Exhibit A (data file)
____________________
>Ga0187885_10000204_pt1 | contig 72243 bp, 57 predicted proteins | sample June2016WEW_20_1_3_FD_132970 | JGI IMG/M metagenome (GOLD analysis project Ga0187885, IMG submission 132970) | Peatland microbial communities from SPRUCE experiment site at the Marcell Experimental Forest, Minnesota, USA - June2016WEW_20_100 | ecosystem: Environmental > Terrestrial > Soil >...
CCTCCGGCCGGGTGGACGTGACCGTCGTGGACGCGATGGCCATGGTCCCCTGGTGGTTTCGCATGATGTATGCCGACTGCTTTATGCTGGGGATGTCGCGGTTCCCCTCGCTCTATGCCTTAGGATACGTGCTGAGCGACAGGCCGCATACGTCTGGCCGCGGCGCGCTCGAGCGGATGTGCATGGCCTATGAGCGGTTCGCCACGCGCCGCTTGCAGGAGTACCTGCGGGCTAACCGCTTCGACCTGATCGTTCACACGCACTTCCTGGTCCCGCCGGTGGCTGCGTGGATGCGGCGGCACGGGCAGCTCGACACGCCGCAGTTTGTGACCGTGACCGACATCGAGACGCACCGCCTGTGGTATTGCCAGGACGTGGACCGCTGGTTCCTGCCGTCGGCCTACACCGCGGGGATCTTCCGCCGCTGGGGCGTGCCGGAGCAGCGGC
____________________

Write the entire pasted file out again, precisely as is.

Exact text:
>Ga0187885_10000204_pt1 | contig 72243 bp, 57 predicted proteins | sample June2016WEW_20_1_3_FD_132970 | JGI IMG/M metagenome (GOLD analysis project Ga0187885, IMG submission 132970) | Peatland microbial communities from SPRUCE experiment site at the Marcell Experimental Forest, Minnesota, USA - June2016WEW_20_100 | ecosystem: Environmental > Terrestrial > Soil >...
CCTCCGGCCGGGTGGACGTGACCGTCGTGGACGCGATGGCCATGGTCCCCTGGTGGTTTCGCATGATGTATGCCGACTGCTTTATGCTGGGGATGTCGCGGTTCCCCTCGCTCTATGCCTTAGGATACGTGCTGAGCGACAGGCCGCATACGTCTGGCCGCGGCGCGCTCGAGCGGATGTGCATGGCCTATGAGCGGTTCGCCACGCGCCGCTTGCAGGAGTACCTGCGGGCTAACCGCTTCGACCTGATCGTTCACACGCACTTCCTGGTCCCGCCGGTGGCTGCGTGGATGCGGCGGCACGGGCAGCTCGACACGCCGCAGTTTGTGACCGTGACCGACATCGAGACGCACCGCCTGTGGTATTGCCAGGACGTGGACCGCTGGTTCCTGCCGTCGGCCTACACCGCGGGGATCTTCCGCCGCTGGGGCGTGCCGGAGCAGCGGC